In this article, I will show you how to perform a simple linear regression test in Microsoft Excel.

Not only will I show you how to perform the linear regression, but I’ll show you how to analyse the outputs of the regression test.

## My example data

For this example, I just have two variables of data:

- Weight (kg)
- Height (cm)

I have these measures for 49 different participants; each row represents a different participant.

So, for the first participant, I can see that they had a weight of 51.24 kg and a height of 167.08 cm.

What I want to do is to perform a simple linear regression to see how well the measures of height in my sample can predict the measures of weight.

## Installing the Analysis ToolPak

There are a few ways you can perform a linear regression in Excel, but perhaps the easiest method is to use the Analysis ToolPak. This is an add-on created by Microsoft to provide data analysis tools for statistical analyses.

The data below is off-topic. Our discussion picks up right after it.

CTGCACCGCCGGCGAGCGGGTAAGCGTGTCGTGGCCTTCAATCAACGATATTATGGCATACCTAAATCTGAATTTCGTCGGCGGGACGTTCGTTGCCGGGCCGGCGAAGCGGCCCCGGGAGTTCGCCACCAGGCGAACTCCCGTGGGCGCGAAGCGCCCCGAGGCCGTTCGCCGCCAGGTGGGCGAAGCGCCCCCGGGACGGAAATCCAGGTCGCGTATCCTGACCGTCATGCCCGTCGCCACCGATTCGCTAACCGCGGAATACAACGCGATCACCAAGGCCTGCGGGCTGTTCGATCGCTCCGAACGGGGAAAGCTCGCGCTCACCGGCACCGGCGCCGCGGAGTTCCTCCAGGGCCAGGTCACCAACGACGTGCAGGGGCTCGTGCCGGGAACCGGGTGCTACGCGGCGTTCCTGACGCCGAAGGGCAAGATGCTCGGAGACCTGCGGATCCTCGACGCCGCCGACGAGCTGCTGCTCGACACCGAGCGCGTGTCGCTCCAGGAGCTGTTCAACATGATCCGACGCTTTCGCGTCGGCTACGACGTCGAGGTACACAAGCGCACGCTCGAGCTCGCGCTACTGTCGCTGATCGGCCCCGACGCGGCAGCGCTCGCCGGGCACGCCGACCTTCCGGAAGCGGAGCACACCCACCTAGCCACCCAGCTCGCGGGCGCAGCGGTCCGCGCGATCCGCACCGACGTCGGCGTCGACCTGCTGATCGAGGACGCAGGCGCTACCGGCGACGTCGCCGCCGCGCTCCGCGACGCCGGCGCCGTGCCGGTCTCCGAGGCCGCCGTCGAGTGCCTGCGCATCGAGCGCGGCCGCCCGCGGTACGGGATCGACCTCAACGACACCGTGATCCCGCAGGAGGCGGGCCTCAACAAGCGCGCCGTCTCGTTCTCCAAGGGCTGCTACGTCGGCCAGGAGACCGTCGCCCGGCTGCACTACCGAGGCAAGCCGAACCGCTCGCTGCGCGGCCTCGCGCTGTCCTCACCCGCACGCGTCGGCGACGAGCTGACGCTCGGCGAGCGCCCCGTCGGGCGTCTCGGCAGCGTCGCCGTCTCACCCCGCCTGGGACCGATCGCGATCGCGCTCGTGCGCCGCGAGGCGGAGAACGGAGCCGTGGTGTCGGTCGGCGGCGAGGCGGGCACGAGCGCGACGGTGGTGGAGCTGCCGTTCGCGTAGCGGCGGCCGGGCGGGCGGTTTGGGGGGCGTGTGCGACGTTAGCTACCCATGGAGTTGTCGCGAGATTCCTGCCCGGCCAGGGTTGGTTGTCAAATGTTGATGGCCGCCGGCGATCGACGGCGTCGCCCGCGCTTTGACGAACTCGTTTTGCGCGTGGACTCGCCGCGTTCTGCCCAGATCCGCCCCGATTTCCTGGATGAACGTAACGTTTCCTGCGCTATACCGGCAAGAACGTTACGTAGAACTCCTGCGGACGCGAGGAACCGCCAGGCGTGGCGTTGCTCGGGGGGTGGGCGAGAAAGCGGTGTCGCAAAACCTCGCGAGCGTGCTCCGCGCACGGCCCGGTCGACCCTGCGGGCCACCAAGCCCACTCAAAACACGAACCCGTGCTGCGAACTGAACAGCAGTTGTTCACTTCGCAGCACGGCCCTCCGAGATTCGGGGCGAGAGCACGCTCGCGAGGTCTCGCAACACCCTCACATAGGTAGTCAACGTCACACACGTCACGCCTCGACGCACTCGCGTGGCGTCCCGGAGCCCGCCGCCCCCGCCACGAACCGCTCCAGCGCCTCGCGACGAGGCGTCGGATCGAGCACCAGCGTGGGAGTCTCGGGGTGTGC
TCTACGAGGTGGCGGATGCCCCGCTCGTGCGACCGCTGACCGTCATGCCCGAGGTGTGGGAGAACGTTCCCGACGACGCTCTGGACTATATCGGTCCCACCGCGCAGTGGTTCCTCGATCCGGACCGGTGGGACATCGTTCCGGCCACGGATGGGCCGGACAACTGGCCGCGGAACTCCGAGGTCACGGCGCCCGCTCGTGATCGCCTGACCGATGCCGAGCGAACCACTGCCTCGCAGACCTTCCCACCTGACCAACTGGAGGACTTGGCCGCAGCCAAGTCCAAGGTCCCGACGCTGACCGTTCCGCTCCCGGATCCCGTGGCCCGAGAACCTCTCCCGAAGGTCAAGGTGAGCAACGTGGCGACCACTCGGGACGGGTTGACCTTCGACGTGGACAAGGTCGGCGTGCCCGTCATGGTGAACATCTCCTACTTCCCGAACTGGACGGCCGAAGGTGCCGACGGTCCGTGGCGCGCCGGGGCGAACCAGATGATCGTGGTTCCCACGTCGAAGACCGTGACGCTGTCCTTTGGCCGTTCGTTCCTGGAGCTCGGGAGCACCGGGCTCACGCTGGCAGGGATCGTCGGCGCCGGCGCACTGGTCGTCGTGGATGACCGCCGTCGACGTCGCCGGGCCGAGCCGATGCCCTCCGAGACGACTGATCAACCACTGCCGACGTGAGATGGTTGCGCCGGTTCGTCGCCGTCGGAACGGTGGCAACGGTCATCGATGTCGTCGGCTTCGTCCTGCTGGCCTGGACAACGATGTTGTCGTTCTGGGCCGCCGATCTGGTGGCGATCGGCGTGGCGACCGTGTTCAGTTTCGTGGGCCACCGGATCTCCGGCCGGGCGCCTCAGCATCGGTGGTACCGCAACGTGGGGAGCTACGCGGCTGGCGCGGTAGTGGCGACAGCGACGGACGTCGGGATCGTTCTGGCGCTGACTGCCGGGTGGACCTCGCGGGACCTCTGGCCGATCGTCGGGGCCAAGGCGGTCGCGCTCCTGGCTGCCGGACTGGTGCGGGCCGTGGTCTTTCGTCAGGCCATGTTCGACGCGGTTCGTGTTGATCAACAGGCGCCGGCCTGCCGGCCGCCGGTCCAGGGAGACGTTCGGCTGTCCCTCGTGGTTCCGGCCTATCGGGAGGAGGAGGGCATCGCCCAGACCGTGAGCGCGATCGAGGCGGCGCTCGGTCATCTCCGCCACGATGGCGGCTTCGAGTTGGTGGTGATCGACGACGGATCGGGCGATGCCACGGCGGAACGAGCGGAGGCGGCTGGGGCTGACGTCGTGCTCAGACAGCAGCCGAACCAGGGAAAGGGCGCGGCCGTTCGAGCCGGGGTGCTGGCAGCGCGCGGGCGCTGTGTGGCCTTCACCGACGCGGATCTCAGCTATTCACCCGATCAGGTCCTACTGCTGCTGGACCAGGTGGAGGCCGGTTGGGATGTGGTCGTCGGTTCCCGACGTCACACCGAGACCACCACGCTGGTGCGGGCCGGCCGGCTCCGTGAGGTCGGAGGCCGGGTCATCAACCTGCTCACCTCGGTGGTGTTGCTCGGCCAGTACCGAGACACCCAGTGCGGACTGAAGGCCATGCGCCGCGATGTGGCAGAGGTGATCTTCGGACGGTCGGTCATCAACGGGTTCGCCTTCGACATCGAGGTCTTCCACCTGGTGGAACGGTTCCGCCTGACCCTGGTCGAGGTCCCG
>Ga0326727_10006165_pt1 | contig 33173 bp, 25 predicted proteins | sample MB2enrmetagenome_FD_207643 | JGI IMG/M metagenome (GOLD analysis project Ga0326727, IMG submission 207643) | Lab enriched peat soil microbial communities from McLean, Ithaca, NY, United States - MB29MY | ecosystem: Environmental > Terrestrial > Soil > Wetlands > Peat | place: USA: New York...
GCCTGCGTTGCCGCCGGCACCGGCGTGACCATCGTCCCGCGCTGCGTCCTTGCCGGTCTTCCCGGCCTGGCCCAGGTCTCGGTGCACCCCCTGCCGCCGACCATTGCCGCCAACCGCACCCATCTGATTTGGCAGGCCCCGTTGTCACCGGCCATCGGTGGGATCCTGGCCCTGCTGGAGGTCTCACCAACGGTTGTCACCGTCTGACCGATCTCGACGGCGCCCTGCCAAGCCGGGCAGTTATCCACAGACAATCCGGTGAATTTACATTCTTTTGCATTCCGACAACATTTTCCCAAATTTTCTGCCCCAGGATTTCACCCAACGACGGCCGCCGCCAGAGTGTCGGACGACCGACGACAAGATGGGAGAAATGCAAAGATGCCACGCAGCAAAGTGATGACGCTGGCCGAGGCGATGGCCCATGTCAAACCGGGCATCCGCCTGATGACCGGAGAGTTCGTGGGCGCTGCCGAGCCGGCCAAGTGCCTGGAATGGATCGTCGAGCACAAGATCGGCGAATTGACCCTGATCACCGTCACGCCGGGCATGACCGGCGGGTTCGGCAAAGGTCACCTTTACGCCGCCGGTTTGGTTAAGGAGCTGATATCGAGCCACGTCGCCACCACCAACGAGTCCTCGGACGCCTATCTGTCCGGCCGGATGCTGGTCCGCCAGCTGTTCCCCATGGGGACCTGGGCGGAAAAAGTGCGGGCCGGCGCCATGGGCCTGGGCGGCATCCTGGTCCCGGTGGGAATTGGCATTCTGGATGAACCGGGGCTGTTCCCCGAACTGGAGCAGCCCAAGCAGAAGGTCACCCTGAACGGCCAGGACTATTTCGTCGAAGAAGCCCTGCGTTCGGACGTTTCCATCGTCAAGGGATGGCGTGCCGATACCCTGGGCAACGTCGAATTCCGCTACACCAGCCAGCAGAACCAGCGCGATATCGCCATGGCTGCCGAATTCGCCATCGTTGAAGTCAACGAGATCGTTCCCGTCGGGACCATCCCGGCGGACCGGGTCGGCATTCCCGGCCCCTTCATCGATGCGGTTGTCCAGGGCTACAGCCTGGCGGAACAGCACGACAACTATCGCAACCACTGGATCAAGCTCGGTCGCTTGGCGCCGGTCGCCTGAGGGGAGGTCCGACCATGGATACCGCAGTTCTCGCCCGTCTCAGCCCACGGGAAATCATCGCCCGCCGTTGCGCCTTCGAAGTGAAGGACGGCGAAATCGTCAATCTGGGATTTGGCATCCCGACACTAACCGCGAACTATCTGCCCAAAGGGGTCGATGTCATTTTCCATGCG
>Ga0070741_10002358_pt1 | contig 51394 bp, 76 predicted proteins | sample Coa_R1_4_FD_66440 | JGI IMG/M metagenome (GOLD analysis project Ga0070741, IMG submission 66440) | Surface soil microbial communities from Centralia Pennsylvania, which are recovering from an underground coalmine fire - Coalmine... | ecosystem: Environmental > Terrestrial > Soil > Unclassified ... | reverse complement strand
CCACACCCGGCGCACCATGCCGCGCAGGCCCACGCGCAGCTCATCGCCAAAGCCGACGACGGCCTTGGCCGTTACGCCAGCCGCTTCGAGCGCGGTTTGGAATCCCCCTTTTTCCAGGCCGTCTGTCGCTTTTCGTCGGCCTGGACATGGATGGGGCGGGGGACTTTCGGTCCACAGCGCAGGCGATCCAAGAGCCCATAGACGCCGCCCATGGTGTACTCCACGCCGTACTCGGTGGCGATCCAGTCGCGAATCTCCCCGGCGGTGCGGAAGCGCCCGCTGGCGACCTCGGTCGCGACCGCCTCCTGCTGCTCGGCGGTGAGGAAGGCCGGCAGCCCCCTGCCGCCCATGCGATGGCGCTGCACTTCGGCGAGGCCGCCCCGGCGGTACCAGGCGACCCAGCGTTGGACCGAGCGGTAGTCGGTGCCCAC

Here are the intrustions for installing the Analysis Toolpak:

- Go to File>Options
- Then click on Add-ins
- At the bottom, you want to manage the Excel add-ins and click the Go button
- Then, ensure you tick the Analysis ToolPak add-in, and click OK

Now, when you click on the Data ribbon, you should see a Data Analysis button in a sub-section called Analyze

We are now ready to perform the linear regression in Excel.

## Performing the linear regression in Excel

To perform the linear regression, click on the Data Analysis button.

Then, select Regression from the list.

You must then enter the following: